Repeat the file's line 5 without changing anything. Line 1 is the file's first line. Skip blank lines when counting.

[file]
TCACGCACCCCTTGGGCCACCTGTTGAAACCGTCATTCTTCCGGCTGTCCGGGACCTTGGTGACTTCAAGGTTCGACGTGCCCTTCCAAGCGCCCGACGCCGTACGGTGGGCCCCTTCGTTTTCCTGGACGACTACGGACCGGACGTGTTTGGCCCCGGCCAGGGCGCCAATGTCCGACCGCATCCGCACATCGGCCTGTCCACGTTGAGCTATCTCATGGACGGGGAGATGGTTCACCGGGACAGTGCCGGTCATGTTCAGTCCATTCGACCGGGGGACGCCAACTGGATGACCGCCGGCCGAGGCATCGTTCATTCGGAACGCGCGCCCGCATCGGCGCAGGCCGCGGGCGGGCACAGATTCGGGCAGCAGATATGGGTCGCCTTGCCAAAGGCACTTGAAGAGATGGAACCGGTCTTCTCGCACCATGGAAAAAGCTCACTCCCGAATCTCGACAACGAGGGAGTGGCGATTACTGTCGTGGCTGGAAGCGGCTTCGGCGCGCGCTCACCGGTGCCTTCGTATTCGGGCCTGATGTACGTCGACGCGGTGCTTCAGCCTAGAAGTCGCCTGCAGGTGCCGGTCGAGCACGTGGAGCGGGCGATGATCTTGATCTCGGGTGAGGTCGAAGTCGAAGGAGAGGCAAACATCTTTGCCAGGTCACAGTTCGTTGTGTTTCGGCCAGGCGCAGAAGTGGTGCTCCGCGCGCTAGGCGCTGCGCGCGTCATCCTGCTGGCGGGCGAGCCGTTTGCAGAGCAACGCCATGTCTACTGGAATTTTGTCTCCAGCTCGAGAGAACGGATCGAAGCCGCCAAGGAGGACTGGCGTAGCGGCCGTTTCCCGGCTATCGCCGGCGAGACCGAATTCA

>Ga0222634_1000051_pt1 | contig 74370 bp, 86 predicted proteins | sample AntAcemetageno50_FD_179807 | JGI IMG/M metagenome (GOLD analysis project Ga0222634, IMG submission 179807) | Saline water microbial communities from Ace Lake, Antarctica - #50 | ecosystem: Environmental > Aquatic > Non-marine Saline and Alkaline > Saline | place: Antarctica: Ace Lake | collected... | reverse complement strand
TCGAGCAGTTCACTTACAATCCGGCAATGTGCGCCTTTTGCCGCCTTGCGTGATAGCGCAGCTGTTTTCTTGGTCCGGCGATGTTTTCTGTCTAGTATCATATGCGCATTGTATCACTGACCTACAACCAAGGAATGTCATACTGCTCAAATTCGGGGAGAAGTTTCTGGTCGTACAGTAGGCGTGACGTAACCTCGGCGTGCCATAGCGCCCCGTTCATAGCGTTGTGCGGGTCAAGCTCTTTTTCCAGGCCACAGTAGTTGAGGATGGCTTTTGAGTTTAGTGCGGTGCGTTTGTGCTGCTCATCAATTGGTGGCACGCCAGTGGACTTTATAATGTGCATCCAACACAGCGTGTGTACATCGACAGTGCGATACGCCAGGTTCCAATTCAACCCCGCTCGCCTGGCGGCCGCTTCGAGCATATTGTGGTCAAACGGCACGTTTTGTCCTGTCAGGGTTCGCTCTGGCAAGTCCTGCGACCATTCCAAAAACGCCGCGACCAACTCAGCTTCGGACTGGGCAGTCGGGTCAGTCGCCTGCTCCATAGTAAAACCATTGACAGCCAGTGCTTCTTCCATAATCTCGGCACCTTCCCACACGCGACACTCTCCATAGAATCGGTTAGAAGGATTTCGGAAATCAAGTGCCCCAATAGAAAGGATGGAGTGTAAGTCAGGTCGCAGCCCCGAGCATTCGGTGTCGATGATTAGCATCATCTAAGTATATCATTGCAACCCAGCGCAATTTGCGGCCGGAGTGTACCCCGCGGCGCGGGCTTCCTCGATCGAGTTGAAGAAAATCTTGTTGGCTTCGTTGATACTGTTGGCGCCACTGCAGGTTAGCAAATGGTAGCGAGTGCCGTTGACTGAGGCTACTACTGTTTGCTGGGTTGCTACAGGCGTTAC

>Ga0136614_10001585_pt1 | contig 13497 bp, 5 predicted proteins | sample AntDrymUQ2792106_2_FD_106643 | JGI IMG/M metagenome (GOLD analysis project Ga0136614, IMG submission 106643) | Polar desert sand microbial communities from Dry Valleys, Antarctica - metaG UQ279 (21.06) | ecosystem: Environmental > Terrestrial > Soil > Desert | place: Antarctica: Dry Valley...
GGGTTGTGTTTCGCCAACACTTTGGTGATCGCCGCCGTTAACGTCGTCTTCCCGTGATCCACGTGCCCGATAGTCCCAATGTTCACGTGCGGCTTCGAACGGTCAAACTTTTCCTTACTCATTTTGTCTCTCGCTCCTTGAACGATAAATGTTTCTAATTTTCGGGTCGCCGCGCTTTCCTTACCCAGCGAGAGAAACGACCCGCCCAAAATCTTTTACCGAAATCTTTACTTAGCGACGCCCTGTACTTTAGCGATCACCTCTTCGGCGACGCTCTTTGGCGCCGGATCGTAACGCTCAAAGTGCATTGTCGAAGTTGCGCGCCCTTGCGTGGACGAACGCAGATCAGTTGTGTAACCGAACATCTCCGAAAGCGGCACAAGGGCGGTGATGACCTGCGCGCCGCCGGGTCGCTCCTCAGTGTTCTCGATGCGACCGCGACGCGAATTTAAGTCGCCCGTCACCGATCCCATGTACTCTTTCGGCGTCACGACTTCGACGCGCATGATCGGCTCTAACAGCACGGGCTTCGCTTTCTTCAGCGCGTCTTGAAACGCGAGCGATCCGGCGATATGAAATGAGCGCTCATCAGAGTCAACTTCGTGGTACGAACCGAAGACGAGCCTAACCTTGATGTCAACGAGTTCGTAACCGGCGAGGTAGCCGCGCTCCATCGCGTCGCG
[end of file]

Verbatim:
GGGTTGTGTTTCGCCAACACTTTGGTGATCGCCGCCGTTAACGTCGTCTTCCCGTGATCCACGTGCCCGATAGTCCCAATGTTCACGTGCGGCTTCGAACGGTCAAACTTTTCCTTACTCATTTTGTCTCTCGCTCCTTGAACGATAAATGTTTCTAATTTTCGGGTCGCCGCGCTTTCCTTACCCAGCGAGAGAAACGACCCGCCCAAAATCTTTTACCGAAATCTTTACTTAGCGACGCCCTGTACTTTAGCGATCACCTCTTCGGCGACGCTCTTTGGCGCCGGATCGTAACGCTCAAAGTGCATTGTCGAAGTTGCGCGCCCTTGCGTGGACGAACGCAGATCAGTTGTGTAACCGAACATCTCCGAAAGCGGCACAAGGGCGGTGATGACCTGCGCGCCGCCGGGTCGCTCCTCAGTGTTCTCGATGCGACCGCGACGCGAATTTAAGTCGCCCGTCACCGATCCCATGTACTCTTTCGGCGTCACGACTTCGACGCGCATGATCGGCTCTAACAGCACGGGCTTCGCTTTCTTCAGCGCGTCTTGAAACGCGAGCGATCCGGCGATATGAAATGAGCGCTCATCAGAGTCAACTTCGTGGTACGAACCGAAGACGAGCCTAACCTTGATGTCAACGAGTTCGTAACCGGCGAGGTAGCCGCGCTCCATCGCGTCGCG